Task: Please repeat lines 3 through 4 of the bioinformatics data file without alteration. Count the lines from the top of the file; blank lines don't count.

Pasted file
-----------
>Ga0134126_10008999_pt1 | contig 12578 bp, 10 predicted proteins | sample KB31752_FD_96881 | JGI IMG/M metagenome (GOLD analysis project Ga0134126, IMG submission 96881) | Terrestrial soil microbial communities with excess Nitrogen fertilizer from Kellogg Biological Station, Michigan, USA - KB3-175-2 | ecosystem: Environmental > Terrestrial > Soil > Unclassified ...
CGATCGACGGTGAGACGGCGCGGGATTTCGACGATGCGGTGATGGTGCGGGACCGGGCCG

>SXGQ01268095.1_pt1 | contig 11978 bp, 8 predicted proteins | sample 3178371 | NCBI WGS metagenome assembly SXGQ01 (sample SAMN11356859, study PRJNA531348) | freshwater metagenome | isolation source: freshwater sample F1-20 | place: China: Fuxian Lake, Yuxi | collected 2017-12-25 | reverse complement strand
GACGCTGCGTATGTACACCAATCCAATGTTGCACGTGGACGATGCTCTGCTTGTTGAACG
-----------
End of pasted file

>SXGQ01268095.1_pt1 | contig 11978 bp, 8 predicted proteins | sample 3178371 | NCBI WGS metagenome assembly SXGQ01 (sample SAMN11356859, study PRJNA531348) | freshwater metagenome | isolation source: freshwater sample F1-20 | place: China: Fuxian Lake, Yuxi | collected 2017-12-25 | reverse complement strand
GACGCTGCGTATGTACACCAATCCAATGTTGCACGTGGACGATGCTCTGCTTGTTGAACG